David Warner's ball tampering claims are just 'sour grapes' say South Africa


Colin Crompton
Thursday 27 February 2014 00:35 GMT
David Warner (pictured) questioned if wicketkeeper A B de Villiers had roughed up the ball
David Warner (pictured) questioned if wicketkeeper A B de Villiers had roughed up the ball

South Africa have angrily dismissed David Warner's allegations that they tampered with the ball on the way to victory in the second Test at Port Elizabeth on Sunday.

Chasing a 448-run victory target, Australia cruised to 126 for no loss before being undone by a devastating Dale Steyn spell to be skittled out for 216 as South Africa levelled the three-match series at 1-1.

Warner, who followed up his first innings 70 with a belligerent 66 in the second, claimed the Proteas had worked on the ball to generate reverse swing.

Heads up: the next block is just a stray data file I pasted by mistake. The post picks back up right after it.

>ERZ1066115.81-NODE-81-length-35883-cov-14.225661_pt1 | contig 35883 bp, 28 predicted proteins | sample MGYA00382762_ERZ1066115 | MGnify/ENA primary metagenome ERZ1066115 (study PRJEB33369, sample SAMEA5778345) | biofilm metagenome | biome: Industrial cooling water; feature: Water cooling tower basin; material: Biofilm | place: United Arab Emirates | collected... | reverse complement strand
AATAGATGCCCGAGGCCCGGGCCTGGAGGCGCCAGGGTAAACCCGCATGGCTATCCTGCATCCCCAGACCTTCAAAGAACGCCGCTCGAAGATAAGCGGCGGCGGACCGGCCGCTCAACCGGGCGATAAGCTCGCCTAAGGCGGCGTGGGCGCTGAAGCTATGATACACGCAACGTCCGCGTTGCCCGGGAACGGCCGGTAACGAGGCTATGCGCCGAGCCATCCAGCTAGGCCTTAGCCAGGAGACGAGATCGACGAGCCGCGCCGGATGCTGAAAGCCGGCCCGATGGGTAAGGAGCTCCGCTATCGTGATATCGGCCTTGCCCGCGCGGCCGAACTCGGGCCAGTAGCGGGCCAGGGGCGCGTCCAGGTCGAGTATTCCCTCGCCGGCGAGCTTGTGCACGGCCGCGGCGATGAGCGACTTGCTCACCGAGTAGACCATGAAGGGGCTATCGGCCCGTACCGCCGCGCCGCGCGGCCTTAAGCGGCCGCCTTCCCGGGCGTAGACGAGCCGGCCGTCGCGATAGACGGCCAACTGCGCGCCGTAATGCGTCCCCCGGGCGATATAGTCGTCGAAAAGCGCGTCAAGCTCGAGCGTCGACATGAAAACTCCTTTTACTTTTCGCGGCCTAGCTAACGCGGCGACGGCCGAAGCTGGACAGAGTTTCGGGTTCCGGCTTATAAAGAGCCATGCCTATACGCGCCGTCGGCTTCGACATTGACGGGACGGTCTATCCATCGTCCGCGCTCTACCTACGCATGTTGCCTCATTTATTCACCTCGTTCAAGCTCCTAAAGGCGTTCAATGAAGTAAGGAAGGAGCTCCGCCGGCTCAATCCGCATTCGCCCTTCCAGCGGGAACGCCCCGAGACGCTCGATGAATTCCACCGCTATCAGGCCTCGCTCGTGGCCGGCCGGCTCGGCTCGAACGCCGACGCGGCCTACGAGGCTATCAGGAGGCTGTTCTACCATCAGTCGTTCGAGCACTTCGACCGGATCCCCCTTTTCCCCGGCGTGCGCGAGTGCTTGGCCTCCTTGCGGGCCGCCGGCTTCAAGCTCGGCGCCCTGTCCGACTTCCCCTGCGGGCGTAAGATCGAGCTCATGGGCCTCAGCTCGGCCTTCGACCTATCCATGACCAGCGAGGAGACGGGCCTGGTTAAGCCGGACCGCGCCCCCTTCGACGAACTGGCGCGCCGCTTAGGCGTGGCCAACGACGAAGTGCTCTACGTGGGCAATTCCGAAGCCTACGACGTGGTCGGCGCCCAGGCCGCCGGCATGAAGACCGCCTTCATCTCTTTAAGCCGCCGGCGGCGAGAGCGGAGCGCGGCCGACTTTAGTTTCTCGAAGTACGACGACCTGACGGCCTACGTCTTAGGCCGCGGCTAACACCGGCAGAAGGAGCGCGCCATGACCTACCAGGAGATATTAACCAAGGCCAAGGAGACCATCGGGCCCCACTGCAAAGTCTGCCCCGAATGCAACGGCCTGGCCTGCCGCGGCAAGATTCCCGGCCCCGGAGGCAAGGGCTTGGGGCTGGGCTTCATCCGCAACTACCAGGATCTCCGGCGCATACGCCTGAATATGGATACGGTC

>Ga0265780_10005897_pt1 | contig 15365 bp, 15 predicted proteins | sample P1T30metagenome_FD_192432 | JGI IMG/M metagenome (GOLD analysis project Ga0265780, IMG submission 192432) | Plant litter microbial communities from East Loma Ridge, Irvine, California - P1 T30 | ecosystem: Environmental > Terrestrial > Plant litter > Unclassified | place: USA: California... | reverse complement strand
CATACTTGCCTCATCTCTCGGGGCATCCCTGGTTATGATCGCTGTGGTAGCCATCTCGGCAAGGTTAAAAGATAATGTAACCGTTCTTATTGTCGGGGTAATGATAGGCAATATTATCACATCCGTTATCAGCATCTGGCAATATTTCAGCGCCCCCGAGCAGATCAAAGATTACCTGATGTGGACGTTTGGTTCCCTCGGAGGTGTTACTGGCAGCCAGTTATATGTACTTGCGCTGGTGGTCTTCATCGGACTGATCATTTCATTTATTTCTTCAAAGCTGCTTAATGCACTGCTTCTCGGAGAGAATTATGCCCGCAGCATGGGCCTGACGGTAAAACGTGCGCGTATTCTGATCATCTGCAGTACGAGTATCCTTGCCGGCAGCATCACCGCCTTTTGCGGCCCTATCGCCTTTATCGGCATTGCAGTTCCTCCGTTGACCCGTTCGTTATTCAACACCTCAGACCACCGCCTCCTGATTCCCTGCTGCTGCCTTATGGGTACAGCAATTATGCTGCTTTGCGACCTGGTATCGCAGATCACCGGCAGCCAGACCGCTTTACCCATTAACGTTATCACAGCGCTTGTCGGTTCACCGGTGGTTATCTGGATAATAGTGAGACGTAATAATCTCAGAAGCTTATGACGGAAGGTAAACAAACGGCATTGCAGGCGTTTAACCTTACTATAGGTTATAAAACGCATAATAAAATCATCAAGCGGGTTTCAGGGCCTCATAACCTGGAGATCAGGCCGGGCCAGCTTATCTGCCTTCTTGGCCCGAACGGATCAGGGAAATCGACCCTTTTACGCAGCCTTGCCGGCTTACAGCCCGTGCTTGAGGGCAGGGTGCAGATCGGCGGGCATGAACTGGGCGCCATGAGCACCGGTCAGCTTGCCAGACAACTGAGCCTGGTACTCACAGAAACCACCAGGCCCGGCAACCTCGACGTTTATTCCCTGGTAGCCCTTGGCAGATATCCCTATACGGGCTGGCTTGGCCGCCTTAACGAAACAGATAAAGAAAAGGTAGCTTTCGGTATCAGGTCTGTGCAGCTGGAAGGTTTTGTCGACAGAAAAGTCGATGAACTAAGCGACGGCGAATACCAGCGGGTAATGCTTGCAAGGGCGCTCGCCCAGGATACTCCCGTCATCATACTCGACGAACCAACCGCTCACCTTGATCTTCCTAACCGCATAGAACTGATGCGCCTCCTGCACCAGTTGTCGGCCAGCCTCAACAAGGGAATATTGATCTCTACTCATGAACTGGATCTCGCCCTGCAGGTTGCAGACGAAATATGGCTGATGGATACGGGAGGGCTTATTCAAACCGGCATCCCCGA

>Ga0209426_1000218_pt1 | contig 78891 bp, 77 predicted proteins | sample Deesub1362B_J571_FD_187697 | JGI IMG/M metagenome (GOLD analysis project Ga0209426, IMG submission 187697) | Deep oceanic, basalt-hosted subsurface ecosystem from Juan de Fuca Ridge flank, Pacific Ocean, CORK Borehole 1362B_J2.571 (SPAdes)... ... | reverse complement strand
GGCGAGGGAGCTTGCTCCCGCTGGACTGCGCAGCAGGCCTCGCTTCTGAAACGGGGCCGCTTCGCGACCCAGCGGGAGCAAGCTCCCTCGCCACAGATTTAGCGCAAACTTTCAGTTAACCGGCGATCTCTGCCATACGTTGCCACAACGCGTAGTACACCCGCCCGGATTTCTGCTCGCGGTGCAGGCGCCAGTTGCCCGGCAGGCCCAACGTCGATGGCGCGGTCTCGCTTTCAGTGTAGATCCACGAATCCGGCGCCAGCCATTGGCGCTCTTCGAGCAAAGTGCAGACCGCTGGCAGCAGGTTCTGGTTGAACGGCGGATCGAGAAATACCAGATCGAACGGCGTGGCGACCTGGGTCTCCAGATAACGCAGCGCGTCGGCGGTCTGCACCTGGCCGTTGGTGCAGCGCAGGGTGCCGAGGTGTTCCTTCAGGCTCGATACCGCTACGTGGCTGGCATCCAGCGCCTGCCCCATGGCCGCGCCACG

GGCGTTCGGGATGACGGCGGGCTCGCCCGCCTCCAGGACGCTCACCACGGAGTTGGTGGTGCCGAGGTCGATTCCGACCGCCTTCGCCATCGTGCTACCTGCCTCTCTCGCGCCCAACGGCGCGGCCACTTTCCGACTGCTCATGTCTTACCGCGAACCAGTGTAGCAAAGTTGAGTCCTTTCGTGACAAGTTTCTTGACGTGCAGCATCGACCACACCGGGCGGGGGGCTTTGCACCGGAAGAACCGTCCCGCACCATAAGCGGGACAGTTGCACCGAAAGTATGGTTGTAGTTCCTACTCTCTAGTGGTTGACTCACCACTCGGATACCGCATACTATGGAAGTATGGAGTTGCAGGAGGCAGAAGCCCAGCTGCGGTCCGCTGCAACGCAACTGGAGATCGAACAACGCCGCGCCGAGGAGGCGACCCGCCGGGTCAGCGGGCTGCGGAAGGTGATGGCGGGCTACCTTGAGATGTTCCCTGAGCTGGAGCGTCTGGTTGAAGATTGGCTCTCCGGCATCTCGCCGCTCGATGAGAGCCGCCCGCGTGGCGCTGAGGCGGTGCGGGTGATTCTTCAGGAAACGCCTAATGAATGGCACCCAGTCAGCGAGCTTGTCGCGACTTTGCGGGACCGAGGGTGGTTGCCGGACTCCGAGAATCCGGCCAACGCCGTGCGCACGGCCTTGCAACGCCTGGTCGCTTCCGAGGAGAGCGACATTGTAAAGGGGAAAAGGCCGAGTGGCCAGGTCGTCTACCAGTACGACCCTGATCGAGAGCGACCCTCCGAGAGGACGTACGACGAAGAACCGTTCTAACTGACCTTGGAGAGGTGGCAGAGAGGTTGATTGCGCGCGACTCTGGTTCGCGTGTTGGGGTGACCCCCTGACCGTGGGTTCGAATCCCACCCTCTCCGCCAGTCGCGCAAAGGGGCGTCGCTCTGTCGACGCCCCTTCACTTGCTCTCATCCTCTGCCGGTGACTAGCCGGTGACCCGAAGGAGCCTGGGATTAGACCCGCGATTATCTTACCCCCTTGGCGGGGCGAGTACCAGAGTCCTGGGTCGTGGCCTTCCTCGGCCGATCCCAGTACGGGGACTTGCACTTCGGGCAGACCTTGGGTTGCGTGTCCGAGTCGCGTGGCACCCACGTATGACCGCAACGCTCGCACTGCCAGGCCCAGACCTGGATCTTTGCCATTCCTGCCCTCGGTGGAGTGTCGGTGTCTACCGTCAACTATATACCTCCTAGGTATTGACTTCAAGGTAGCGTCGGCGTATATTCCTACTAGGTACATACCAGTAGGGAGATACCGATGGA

"We were actually questioning whether or not [wicketkeeper] A B de Villiers would get the ball in his hand and, with his glove, wipe the rough side every ball," he said.

South Africa's manager Mohammed Moosagee dismissed Warner's complaint as "sour grapes" and said few took the outspoken Australian's words seriously.

"David Warner's remarks are disappointing and discouraging. It takes the gloss off a great Proteas team performance, having come back from losing the first Test and then going on to win the next," said Moosagee.

"It smacks of sour grapes and it could just be a tactical plan to get us involved in matters that will distract our attention from this crucial test in Cape Town," he said.

The Proteas confirmed they will not seek any action against Warner and would leave it to the game's governing body to look into the remarks.

µ Kent cricketer Darren Stevens has been found not guilty by an International Cricket Council tribunal of failing to report an illegal approach while playing in the Bangladesh Premier League.

The 37-year-old all-rounder had been charged with two counts of failing to report a corrupt approach while playing for the Dhaka Gladiators last year, and faced a five-year suspension from cricket if found guilty.


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